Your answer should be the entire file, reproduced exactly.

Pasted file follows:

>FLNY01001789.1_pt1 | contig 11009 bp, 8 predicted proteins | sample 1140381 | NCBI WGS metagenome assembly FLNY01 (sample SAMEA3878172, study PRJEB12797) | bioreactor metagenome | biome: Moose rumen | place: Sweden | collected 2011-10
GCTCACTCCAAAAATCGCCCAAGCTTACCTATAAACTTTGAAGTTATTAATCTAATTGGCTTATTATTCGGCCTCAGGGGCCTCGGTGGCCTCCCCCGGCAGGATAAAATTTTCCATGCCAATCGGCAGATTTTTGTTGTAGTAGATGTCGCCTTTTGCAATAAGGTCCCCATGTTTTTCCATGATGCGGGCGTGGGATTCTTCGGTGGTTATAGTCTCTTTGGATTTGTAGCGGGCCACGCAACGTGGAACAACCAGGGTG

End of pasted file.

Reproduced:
>FLNY01001789.1_pt1 | contig 11009 bp, 8 predicted proteins | sample 1140381 | NCBI WGS metagenome assembly FLNY01 (sample SAMEA3878172, study PRJEB12797) | bioreactor metagenome | biome: Moose rumen | place: Sweden | collected 2011-10
GCTCACTCCAAAAATCGCCCAAGCTTACCTATAAACTTTGAAGTTATTAATCTAATTGGCTTATTATTCGGCCTCAGGGGCCTCGGTGGCCTCCCCCGGCAGGATAAAATTTTCCATGCCAATCGGCAGATTTTTGTTGTAGTAGATGTCGCCTTTTGCAATAAGGTCCCCATGTTTTTCCATGATGCGGGCGTGGGATTCTTCGGTGGTTATAGTCTCTTTGGATTTGTAGCGGGCCACGCAACGTGGAACAACCAGGGTG